Staff Reports On: 10:50AM / Tuesday February 21, 2012
The Red Lion Inn's Brian Alberg took home the top prize in the American Lamb Board's "Lamb Jam" on Sunday.
According to Eat Drink RI, which covered the event at the Charles Hotel in Cambridge, Alberg's lamb shoulder and kale meatballs, featuring Farm Girl Farm of Egremont's smoked tomato puree and parmesan crustade won not only best overall dish and best shoulder dish, beating out 18 other chefs.
Berkshire Brewing Co. was also there serving beverages along with some notable Boston brewers.
Albert, president of Berkshire Grown's board of trustees, will go to California to compete against Lamb Jam winners from around the country.
A major supporter of using locally grown produce for Berkshires dining, Alberg has organized the upcoming "Preserving the Berkshire Harvest" with other local chefs at the James Beard House in New York on Mrch 2.
Last Day for Paczki
By Stephanie Farrington On: 11:48PM / Monday February 20, 2012
Melissa checks a student's dough for elasticity.
Lisa Mendel samples the results.
Gooey but so good.
Tomorrow is Ash Wednesday, that means, if you follow Polish tradition, you'll be eating a lot of doughnuts today. But not just any doughnuts.
Paczki is a special jam or jelly-filled fried pastry made with butter and eggs in the dough. They're rich, light, delicious and most people have forgotten how to make them.
That bothered Lisa Mendel. Lisa is the organizer of the Polish cooking classes taking place once a month on Sunday mornings at the Polish National Alliance in Adams. She decided to ask Melissa Langenback, who teaches breadmaking at Different Drummer's Kitchen, to give a class on making the lighter-than-air treats.
So on a frozen February morning, a dozen ladies from the community gathered to learn to make paczki from scratch.
Of course you can eat paczki any time you can find them (try the Big Y) but if you want to be traditional, today's the day.
Know Your Farmer Photos
By Stephanie Farrington On: 10:34AM / Friday February 17, 2012
Cheeses From Cricket Creek
Know Your Farmer
Hoosac Harvest hosted a gathering on Thursday in North Adams to bring the community and local farmers and food vendors together. Here's a sample of some the local wares that could be sampled.
Mike and Ashley from Square Roots Farm in Clarksburg.
Honeycomb and beeswax products from Berkshire Farms Apiary.
Left, Ioka Farms brought corn muffins an maple butter; right,Gammelgarden's Maple Skyr.
Lenox Library Hosting 'Spring Tonic'
On: 04:46PM / Tuesday February 14, 2012
LENOX, Mass. — The Lenox Library hosts its second annual Spring Tonic: Celebrating All Things Locally Grown on Saturday, March 24, from noon to 4.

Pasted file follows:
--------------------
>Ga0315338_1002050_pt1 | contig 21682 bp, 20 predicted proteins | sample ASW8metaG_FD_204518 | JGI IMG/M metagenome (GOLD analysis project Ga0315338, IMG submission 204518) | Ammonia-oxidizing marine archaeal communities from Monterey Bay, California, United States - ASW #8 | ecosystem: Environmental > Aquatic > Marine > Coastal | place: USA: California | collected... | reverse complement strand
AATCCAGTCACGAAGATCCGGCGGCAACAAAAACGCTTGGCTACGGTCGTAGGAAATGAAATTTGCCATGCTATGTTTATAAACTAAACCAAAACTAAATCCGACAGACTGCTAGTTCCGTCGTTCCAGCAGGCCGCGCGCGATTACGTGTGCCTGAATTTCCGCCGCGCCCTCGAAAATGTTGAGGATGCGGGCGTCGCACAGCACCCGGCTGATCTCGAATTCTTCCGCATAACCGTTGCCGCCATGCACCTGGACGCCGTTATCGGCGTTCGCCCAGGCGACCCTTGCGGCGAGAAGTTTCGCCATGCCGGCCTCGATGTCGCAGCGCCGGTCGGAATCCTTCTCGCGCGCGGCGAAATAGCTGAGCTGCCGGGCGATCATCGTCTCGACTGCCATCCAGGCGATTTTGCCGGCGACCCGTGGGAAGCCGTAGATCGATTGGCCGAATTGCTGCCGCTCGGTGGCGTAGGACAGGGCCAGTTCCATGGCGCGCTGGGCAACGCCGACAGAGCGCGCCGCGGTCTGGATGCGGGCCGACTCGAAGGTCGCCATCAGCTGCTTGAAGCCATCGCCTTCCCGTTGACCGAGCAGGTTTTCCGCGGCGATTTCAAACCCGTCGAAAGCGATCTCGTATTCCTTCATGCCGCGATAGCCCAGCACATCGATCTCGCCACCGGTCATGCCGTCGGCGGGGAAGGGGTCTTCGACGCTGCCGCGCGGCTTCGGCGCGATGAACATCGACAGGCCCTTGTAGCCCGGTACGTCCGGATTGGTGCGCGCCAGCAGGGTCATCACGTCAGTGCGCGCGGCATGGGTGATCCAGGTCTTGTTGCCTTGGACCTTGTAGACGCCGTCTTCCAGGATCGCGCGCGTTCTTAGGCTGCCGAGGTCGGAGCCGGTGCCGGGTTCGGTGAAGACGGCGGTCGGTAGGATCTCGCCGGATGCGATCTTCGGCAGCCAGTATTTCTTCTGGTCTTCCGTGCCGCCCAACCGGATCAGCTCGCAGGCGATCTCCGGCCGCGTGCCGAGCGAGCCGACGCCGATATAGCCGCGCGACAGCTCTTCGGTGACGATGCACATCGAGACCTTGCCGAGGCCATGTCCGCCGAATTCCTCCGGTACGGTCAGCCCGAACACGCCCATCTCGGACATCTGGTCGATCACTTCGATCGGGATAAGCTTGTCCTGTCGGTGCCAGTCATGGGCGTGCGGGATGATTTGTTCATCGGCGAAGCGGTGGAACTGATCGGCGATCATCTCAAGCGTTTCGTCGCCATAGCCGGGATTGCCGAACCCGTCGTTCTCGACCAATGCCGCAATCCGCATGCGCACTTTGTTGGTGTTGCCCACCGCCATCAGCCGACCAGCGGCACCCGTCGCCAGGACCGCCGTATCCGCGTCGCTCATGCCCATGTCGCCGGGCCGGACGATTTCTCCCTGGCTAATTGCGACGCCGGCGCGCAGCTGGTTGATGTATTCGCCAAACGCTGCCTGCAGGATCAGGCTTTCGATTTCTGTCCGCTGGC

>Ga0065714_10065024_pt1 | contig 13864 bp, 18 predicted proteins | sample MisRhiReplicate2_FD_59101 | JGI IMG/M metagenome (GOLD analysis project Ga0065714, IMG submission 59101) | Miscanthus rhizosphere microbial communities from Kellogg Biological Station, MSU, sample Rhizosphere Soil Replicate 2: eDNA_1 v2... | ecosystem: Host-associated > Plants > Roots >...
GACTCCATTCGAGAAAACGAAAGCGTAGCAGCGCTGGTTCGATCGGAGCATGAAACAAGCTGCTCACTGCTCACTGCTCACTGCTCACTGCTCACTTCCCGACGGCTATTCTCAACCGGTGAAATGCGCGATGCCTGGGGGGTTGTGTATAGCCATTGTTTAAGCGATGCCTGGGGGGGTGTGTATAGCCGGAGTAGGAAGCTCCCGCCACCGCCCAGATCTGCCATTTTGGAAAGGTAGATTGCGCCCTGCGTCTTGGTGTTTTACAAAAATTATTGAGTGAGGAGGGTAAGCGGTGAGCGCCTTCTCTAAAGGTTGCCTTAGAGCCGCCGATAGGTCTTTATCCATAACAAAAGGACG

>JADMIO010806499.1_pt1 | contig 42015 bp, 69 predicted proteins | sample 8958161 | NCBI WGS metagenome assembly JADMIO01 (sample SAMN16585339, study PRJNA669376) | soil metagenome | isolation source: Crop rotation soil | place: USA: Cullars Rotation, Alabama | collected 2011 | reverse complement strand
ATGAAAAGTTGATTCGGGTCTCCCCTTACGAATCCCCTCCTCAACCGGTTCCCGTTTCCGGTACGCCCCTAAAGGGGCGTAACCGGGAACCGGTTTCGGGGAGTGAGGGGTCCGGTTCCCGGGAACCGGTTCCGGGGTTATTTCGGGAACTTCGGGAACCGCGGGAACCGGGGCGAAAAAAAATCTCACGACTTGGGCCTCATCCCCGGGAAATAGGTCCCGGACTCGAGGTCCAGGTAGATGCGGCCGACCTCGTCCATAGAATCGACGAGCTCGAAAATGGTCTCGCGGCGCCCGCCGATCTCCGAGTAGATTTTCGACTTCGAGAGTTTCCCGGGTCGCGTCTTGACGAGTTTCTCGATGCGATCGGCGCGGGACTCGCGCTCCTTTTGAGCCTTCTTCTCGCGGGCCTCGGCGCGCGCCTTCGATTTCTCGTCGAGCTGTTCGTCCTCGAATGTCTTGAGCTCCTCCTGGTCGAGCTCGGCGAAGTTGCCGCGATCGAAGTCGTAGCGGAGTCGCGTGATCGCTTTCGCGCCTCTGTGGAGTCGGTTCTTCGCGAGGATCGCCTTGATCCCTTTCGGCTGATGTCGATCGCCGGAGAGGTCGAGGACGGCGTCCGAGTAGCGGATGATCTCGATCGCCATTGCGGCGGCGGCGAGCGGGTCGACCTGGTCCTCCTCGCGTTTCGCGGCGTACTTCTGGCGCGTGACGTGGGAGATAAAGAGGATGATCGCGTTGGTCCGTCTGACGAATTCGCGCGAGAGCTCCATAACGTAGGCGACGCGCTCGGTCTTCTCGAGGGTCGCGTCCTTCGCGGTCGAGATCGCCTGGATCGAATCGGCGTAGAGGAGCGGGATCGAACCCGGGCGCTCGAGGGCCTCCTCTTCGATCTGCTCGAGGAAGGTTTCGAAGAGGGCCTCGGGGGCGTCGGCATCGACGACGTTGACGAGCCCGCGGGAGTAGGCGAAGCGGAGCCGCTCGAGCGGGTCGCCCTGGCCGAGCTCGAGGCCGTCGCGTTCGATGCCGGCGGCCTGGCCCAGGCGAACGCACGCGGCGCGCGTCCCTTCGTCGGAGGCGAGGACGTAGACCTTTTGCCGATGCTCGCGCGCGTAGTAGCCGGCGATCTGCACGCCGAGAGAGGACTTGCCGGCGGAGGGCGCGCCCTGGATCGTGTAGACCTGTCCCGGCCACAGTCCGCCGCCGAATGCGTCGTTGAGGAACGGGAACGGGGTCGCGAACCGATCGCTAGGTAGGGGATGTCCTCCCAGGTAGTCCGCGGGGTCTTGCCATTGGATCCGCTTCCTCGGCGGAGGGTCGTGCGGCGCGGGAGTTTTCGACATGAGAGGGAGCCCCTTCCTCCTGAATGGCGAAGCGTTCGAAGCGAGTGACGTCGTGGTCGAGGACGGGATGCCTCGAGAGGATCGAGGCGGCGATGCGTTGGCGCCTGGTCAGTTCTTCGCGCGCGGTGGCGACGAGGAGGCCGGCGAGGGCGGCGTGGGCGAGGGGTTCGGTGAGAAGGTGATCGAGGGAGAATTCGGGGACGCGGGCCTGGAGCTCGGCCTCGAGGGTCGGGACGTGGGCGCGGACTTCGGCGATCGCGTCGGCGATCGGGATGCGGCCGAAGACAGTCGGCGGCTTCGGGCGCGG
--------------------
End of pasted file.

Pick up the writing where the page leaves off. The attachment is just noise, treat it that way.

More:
The event hints at the green season to come while promoting locally grown products and healthy living. The family activity will include an indoor farmers' market, live bluegrass and jazz music, sign-ups for farm shares and a drawing for a gift basket of farm goodies.
At noon, a panel of health experts will speak on "Eating Healthy at Every Age." At 12:30, the indoor farmers' market will open, featuring local vendors selling their wares and farm shares. Vendors will also have samples, recipes and brochures to give away. Local bluegrass musicians Andy Gordon and Paul Rice and the jazz group Too Human will perform. Attendees who visit all the vendors will have the chance to enter a drawing of a gift basket full of local farm bounty.
Hundreds of people attended last year's Spring Tonic, and this year's plans are bigger and better. The event is free and open to the public.
By Sandra Thomas On: 11:44PM / Monday February 13, 2012
As spring approaches local farmers are planning their crops and deciding what food to grow for our communities. On Thursday, Feb. 16, from 5-7 p.m. at 107 Main St., North Adams, members of the community are invited to meet many of our local farmers from cheese makers and beekeepers to Community Supported Agriculture and farmers market growers.
Local farming is seeing a come back in our region from people keeping chickens in their back yards to farmers growing produce that's sold in local markets and restaurants. It's the connection to the land, and the community, that helps our local agricultural economy grow. Our local farms also do more than just sell their bounty. Farms work with the local food projects to make sure that what isn't sold does not go to waste but back into our community to feed people who might not otherwise have access to fresh, local produce.
As a core group member of Hoosac Harvest, I'm looking forward to this event that will include Berkshire Farm Apiary, Wildstone Farm, Cricket Creek Farm, Wild Oats Market, Many Forks Farm, Country Dream Farm, Berkshire Grown, Berkshire Food Project, North Adams Farmers Market and more.
Hoosac Harvest will also be present and is looking for community members to help fulfill its mission of a vibrant food system in which all members of the northern Berkshire community participate and have access to locally grown, healthy, sustainably-produced food. Hoosac Harvest currently raises funds to subsidize 20% of the CSA shares at Square Roots Farm, enabling low-income community members to participate fully. We need people power to do more including growing a row in a backyard garden for the local food pantry to a cadre of volunteers to help with gathering unharvested produce from local farms to serving on the core group.
Joins us on Thursday for this free event and meet the farmers, mingle with friends and celebrate the bounty of the Northern Berkshires.
Participating farmers include Wildstone Farm, Square Roots Farm, Cricket Creek Farm, and Country Dream Farm. Also participating are beekeeper, Tony Pisano, Sunshine Bagels, Wild Oats Market, North Adams Farmers Market, Berkshire Grown, the Berkshire Food Project, and more.